Tonga’s press freedom ranking drops in aftermath of Pohiva’s clashes with media

Kuo holo’aki ‘e Tonga ha tu’unga ‘e ua ki mui he ta’u’ ni ‘i hono fakahokohoko ko ia e ngaahi fonua tu’ukimu’a ‘oku tau’atāina ai ‘a hono fakamafola ‘o e ongoongo’. Kuo fika 51 ai ‘a Tonga ‘i he fonua fakakātoa ‘e 180. ‘Oku kei mu’omu’a pe ‘a Tonga he ongo fonua ‘e ua he Pasifiki’ ‘a ia ko Fisi, fika 57 ka ko e kaka hake ia ‘aki ha tu’unga ‘e 10 mei hono tu’unga he 2017 pea pehē mo Papua Niukini ‘a ia ‘oku fika 53 ia. Pehē ‘e he Reporters Sans frontiers na’e ‘i ai e ngaahi ngāngā’ehu ‘i he pule’anga mo e kau faiongoongo’ hili ko ia ‘a hono toe fili ‘o ‘Akilisi Pōhiva ke ne hoko ko e Palēmia ‘o e fonua’. Kau heni hono toe le'ei ko ia 'o ha ongo kaunanga ngāue fuoloa he Komisoni Fakamafolalea' mei he va'a ongoongo' ki he va'a fakamāketi 'a e komisoni'.

Tonga has dropped two places in this year’s international press freedom rankings from Reporters Sans frontiers.

It is now listed as 51st out of 180 countries.

This places it ahead of the two other Pacific nations listed by the RSF: Papua New Guinea, which has dropped two places to 53rd and Fiji, which has risen by 10 places to 57th.

The RSF report said the re-election of Prime Minister ‘Akilisi Pōhiva’s party in November 2017 was accompanied by growing tension between the government and journalists.

Hon. Pohiva has had a tempestuous relationship with the kingdom’s media and his constant clashes with the Tongan Broadcasting Commission have particularly drawn attention

The International Federation of Journalists reported last November that news editor Laumanu Petelō and news manager Viola Ulakai were removed from their positions as part of the clash with the Prime Minister.

The TBC’s board chair and the general manager were also removed.

Hon. Pohiva described the state broadcaster as “an enemy of government.”

“They claim the freedom of media should be allowed, should be the same with any other media in Tonga but they should understand there is a basic difference between a private media and also government media. Their main role, to me, is to facilitate the work of the government.”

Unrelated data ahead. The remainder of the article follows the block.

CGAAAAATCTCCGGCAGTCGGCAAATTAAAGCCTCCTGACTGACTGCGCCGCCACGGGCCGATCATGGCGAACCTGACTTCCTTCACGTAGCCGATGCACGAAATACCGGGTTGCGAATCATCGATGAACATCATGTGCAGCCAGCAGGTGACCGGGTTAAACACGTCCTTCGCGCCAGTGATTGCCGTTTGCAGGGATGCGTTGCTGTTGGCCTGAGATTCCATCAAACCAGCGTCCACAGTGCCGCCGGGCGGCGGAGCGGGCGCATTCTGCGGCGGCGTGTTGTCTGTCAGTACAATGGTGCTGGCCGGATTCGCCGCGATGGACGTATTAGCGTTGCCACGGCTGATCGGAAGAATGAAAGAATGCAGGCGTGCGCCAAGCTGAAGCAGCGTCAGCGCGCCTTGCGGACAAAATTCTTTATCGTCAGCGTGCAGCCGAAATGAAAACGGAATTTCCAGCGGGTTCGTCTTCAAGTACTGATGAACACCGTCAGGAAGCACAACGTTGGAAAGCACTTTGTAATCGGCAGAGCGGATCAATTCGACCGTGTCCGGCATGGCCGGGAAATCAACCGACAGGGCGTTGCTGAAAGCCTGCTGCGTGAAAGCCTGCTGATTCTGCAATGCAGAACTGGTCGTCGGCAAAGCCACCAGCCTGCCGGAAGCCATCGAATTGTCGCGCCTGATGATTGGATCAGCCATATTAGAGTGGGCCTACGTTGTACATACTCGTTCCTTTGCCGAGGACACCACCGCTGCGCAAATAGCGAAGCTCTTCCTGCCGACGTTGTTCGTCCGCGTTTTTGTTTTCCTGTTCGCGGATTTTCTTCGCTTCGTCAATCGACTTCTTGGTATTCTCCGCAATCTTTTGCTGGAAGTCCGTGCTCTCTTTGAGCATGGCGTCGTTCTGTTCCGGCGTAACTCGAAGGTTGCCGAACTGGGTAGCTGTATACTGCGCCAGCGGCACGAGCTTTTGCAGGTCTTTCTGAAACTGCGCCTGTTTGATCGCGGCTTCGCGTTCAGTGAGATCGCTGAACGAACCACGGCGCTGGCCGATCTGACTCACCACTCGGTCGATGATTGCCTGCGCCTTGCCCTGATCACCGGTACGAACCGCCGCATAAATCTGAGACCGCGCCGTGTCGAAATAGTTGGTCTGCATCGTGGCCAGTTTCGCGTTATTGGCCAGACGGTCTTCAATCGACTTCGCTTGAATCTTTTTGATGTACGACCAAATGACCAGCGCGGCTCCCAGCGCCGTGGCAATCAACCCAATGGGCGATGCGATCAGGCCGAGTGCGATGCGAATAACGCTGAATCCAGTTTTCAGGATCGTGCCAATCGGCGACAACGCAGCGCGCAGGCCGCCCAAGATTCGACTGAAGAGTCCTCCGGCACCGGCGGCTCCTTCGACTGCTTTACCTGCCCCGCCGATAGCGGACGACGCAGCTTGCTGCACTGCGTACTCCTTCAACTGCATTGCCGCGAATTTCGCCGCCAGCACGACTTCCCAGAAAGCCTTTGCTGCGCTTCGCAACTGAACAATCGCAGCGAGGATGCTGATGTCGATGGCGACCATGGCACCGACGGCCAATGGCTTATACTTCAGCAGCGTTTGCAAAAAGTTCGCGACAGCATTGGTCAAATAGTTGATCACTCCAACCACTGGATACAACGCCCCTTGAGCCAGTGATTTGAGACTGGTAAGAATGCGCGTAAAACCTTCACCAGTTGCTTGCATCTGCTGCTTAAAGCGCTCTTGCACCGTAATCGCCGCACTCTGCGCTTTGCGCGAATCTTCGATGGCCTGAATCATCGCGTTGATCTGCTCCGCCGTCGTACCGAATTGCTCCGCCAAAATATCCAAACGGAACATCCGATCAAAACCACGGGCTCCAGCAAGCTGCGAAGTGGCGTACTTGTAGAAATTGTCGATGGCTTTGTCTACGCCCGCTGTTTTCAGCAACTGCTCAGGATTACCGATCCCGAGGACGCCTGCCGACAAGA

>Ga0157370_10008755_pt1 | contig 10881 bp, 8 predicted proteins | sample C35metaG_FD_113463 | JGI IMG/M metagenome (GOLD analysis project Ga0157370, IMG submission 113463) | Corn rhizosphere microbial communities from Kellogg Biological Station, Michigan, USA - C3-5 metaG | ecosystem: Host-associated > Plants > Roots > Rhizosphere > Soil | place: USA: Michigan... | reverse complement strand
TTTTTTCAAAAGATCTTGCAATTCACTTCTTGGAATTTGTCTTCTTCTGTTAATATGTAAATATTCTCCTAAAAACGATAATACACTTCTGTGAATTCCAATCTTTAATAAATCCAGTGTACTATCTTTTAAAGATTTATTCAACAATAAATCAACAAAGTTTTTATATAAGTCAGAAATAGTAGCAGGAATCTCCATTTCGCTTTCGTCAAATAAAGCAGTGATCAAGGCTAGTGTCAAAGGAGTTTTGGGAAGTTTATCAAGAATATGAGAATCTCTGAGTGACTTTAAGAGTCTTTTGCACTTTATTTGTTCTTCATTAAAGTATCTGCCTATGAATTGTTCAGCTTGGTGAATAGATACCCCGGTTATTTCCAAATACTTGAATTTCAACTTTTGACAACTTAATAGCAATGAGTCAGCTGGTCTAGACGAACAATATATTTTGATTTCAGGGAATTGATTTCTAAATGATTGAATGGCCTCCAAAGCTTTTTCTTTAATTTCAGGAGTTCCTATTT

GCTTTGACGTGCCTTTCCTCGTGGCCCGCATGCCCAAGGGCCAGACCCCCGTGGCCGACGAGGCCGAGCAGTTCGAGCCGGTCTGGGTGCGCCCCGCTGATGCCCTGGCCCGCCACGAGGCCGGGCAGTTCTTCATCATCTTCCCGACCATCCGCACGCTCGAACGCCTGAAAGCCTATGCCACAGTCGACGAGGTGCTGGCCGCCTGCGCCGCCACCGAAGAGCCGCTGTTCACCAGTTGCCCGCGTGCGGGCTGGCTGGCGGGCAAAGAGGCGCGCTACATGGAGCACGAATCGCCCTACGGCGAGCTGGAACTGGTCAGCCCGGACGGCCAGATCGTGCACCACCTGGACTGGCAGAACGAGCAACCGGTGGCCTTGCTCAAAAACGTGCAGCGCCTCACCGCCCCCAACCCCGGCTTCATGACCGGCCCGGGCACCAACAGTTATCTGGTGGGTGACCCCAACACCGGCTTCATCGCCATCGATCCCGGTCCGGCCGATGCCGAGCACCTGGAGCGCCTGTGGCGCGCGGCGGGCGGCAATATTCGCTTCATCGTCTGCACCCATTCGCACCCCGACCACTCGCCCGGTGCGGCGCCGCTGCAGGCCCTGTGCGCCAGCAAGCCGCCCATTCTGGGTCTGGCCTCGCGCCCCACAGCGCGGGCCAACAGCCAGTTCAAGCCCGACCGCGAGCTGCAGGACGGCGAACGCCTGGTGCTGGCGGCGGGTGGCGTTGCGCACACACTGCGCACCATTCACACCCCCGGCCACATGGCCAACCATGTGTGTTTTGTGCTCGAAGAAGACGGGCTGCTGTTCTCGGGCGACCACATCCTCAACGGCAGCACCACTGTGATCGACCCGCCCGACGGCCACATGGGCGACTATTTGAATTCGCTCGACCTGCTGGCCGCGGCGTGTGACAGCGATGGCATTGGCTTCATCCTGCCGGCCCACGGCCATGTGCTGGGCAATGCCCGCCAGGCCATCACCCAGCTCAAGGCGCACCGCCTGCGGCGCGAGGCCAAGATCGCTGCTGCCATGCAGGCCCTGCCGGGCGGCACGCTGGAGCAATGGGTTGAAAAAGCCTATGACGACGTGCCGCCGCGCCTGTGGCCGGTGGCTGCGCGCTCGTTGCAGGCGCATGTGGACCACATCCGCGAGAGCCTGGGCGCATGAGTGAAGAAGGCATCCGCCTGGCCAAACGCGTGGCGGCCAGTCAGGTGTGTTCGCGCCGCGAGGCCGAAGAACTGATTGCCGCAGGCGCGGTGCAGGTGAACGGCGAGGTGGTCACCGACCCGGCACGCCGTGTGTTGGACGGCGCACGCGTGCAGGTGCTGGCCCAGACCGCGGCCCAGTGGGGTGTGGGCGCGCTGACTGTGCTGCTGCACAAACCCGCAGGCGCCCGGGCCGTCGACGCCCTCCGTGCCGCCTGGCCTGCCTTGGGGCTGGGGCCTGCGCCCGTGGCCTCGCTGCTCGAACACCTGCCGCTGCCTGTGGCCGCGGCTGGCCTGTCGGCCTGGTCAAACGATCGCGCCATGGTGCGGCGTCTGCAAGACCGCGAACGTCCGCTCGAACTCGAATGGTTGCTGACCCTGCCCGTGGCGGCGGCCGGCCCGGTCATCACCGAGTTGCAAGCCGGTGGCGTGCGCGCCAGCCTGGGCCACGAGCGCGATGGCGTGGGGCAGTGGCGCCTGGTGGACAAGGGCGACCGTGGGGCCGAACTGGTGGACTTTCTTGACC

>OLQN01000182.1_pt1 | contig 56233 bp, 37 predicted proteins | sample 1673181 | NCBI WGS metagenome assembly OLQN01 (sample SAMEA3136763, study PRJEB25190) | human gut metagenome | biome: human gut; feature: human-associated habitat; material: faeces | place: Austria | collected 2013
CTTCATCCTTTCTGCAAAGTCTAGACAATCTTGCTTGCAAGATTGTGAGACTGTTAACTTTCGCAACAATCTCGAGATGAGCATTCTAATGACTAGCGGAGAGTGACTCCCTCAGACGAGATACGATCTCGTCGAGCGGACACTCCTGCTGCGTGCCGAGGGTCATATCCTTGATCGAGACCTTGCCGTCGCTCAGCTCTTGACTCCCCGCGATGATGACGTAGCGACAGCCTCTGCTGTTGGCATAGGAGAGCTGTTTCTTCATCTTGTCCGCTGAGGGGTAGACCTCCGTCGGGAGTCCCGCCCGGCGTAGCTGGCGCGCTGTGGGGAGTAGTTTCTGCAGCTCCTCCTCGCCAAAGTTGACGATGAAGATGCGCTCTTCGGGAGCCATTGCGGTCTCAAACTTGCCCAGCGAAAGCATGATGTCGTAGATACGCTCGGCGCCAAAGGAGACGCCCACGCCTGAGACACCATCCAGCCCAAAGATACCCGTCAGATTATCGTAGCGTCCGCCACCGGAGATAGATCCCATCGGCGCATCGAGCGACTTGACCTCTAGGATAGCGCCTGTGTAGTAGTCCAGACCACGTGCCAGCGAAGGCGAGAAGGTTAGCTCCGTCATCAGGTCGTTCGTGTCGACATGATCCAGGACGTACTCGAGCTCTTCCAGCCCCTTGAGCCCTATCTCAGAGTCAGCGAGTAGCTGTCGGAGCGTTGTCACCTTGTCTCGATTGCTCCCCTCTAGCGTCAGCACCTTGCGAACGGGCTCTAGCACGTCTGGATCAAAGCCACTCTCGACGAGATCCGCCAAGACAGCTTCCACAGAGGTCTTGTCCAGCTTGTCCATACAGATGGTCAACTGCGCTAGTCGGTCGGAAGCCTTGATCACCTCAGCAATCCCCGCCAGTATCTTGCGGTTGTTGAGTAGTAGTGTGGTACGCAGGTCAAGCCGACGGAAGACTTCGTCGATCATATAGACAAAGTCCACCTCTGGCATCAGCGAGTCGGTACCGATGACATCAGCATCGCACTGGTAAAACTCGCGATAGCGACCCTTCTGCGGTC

The RSF noted that some politicians have sued media outlets, exposing them to the risk of heavy damages awards. Some journalists reported they were forced to censor themselves because of the threat of being bankrupted.

However, it noted that independent media outlets have increasingly assumed a watchdog role since the first democratic elections in 2010.

The RSF index ranks 180 countries according to the level of freedom available to journalists. It is a snapshot of the media freedom situation based on an evaluation of pluralism, independence of the media, quality of legislative framework and safety of journalists in each country.

In other international rankings, the US-based Freedom House listed the Tongan media as free in 2017. On a scale of one (most free) to 7 (least free) it ranked the kingdom  as 2/7 for political rights and civil liberties.

Elsewhere in the Pacific, RSF reported that while Papua New Guinea’s media enjoyed a relatively free environment, journalists were still subject to violence. There were several cases in 2017 of journalists being the targets of police violence and some officials directly threatened journalists whose articles criticize them.

The authorities repeatedly prevented the media and citizen-journalists from freely covering the elections in June and July 2017.

In Fiji, the RSF said the adoption of a new constitution in 2013 and the ensuing parliamentary elections in September 2014 had a positive effect on access to information. This could be seen in the public debate and pluralistic coverage during the election itself despite some problems in the run-up, the RSF said.

However, the media were still restricted by the 2010 Media Industry Development Decree and the Media Industry Development Authority. The RSF said the ruling Fiji First party were hostile to Fijian journalists.

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